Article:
Brian: [00:30:10] {laughter} Current Commerce.

Phillip: [00:30:10] How you reframe the future of something requires you to do something that hasn't been done before, which means you have to reexamine the thing you're doing to begin with. Anyway, I've monologued for way too long. I think you and I share a similar background there and I'd love to hear about how you identify with some of the things I just mentioned.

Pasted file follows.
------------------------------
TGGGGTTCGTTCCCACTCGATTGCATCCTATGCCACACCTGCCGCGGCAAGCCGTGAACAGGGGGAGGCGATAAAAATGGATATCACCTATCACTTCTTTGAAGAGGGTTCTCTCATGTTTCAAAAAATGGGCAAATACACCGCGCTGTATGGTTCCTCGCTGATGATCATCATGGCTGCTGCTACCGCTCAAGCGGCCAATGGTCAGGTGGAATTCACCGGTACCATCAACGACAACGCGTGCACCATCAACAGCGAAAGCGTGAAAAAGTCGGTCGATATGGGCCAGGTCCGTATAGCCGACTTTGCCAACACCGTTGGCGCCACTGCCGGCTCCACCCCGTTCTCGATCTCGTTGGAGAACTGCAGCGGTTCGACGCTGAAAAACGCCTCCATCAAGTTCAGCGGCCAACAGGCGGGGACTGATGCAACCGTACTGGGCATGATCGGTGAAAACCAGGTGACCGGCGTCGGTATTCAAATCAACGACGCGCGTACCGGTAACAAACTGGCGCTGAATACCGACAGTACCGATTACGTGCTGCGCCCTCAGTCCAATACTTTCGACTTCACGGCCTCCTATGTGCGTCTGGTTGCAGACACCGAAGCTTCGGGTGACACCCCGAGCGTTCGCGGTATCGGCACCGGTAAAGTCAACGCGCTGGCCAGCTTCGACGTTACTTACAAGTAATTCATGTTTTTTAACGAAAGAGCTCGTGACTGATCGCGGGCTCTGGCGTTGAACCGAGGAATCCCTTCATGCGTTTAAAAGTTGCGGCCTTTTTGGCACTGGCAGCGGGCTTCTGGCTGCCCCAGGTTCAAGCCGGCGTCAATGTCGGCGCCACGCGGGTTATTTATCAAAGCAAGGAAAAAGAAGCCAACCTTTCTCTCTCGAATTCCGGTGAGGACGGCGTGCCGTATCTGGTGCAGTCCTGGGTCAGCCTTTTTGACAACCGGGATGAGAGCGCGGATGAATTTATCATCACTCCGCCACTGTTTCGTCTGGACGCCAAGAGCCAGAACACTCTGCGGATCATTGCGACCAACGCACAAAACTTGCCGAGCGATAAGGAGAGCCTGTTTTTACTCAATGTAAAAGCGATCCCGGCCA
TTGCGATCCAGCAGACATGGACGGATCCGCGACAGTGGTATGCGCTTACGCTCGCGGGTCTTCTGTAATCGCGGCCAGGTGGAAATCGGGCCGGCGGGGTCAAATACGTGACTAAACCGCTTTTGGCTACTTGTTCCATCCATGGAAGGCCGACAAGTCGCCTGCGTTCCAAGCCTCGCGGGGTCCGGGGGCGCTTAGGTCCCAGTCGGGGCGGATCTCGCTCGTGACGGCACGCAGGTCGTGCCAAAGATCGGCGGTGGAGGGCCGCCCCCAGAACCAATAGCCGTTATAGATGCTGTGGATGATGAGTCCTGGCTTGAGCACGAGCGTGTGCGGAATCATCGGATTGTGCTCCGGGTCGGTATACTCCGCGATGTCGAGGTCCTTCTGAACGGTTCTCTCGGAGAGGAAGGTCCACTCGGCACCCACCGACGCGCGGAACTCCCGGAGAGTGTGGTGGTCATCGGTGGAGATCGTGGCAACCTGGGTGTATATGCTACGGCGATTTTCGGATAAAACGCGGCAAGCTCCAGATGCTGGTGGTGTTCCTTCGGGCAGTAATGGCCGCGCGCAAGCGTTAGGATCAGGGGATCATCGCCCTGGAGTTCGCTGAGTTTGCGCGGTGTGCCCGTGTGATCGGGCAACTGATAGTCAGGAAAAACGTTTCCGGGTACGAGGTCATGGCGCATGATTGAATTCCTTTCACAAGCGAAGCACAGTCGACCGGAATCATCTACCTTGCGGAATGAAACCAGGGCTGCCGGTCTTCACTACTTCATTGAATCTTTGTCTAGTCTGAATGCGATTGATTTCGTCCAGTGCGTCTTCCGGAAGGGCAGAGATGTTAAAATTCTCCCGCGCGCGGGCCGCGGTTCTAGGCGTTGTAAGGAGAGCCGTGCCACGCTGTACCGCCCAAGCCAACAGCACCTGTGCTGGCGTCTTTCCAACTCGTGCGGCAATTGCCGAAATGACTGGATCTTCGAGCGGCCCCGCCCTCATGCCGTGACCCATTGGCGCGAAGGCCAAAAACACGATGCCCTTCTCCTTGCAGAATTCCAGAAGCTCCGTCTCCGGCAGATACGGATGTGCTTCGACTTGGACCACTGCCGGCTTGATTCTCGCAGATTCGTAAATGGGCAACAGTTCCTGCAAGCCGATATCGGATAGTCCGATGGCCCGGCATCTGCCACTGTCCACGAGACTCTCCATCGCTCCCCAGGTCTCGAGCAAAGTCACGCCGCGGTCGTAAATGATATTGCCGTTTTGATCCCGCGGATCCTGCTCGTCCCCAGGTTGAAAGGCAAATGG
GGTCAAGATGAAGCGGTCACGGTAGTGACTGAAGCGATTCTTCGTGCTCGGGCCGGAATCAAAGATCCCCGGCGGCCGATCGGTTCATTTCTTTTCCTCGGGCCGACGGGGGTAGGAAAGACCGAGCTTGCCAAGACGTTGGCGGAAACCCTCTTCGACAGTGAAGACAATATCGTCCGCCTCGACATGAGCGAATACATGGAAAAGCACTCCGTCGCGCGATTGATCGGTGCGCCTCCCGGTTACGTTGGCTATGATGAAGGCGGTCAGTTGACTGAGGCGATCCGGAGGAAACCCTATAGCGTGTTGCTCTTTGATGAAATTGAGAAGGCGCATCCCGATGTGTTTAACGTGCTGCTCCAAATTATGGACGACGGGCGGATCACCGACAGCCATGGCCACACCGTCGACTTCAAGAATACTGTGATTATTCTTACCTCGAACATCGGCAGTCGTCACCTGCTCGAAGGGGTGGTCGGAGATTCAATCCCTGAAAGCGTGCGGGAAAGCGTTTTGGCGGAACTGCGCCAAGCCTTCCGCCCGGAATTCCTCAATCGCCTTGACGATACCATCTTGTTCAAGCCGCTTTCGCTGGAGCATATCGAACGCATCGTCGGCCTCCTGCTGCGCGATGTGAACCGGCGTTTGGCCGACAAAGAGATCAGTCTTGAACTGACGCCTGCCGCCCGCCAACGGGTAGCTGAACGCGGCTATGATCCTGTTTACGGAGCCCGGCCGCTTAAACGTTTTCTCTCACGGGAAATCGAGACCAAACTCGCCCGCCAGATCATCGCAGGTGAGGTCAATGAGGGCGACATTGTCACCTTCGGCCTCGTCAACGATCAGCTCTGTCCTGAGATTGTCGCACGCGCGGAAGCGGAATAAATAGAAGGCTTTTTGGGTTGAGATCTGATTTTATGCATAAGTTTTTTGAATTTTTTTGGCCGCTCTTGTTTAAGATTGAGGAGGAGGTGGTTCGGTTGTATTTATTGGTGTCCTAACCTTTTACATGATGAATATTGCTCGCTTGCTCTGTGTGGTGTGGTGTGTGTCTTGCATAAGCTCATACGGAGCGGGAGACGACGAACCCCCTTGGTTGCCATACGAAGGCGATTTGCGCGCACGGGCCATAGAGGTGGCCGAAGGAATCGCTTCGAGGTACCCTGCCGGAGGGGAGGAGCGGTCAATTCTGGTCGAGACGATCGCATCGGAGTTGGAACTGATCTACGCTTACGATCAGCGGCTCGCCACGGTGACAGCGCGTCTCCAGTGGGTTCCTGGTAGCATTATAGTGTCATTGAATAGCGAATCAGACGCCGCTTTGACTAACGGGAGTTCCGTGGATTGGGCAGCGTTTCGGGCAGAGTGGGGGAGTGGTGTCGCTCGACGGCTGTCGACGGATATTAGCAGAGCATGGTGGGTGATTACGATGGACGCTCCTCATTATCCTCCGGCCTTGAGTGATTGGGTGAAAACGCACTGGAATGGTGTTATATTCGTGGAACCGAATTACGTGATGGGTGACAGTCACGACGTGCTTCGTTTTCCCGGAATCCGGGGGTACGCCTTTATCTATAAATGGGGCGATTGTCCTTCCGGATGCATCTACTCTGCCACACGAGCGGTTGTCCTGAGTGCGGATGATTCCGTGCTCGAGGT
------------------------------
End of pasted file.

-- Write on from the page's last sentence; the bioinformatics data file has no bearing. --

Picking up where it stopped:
Aaron: [00:30:28] Yeah, I mean, even if you follow Aaron, I dance around this and I hint at it from time to time. I've lived two, possibly three distinct lives, and my first life, I did not grow up in a religious home. I grew up in a self-consciously atheistic home. I used to love to argue with the religious kids at school. I remember I was in middle of high school when I met somebody for the first time who didn't believe in evolution, and I was dumbfounded. And a lot of that has to do with my father, who's just a towering influence in my life of intellectual honesty. One of the best conversationalists I've ever encountered in my life. Grew up in this self-consciously atheistic home, and had what I would have described at the time, towards the end of high school as a conversion experience. I then went into the military, got deployed a couple of times, and while I was on deployment in the Middle East, picked up some theological books for the first time at a book barn, a barrel in a book barn. It was just like the I mean, we did all of our train up. I went to Fort Benning, Georgia, and it couldn't have been more like in the South esque kind of deal of Book Barn and a Barrel. And I got theology out of it. But I caught this because I'm also relentlessly intellectual. I love to overthink things. When I got that theology itch, it really lit me on fire. So I ended up going into after I graduated from college university, I went on to graduate school and got what's known as a Master's of Divinity, emphasis in hermeneutics, the interpretation of text and homiletics. So I'm one better than you. I actually graduated. Yeah, I went into multi-site church ministry here in the Portland area where I still live. And then that life imploded. Imploded in a really spectacular way a little over a decade ago, which, and here's something else I really rarely talk about. I mentioned this once a year, and I do it very veiled. On February 8th, I celebrated ten years of continuous sobriety. So you can do the math on that pretty easily to be like what went down, but what happened was launching into I could write. And I knew that there were a lot of people that can't. They're trying to sell things on this thing called the Internet. I bet they would give me money to help them write better or do their writing for them. And that's where everything came from. Necessity is the mother of invention. I had to eat. I didn't. I mean, job was gone. House was gone. Family was... Like it was the absolute cliche-ist of bottoming out, but that then gave birth to... And what I discovered... What I discovered was that the exact... Gosh, what you just said, I can't believe like those are two trains that we haven't discussed this before. Because what I naturally fell into was the exact same motivational human behavior principles that I think religion and spirituality in their best. Listen, there are a ton of terrible expressions of this, but at their best, and I would not consider myself an orthodox person at all these days any more. Aaron from 15 years ago would call me like a heretic. I can't escape the religious furniture that is still in my mind that I sit on. But the same sort of... You don't change someone's desires. People have desires. All you can do as an evangelist, as a dirty marketer, whatever the act of persuasion you're trying to accomplish is, you have to start by identifying what is the person already afraid of. What is the thing they already want? That is the only tool I have to channel onto a new object. Period. Full stop. Any good marketing comes down to that. Entering the story the person already lives within, letting them continue to be the hero of their own story, articulating the pains, the frustrations, the fears, the nightmares of their story, and showing them, "Oh but there might be a better way." And that's in every situation I've ever been in, that's what opens the door to "Yes."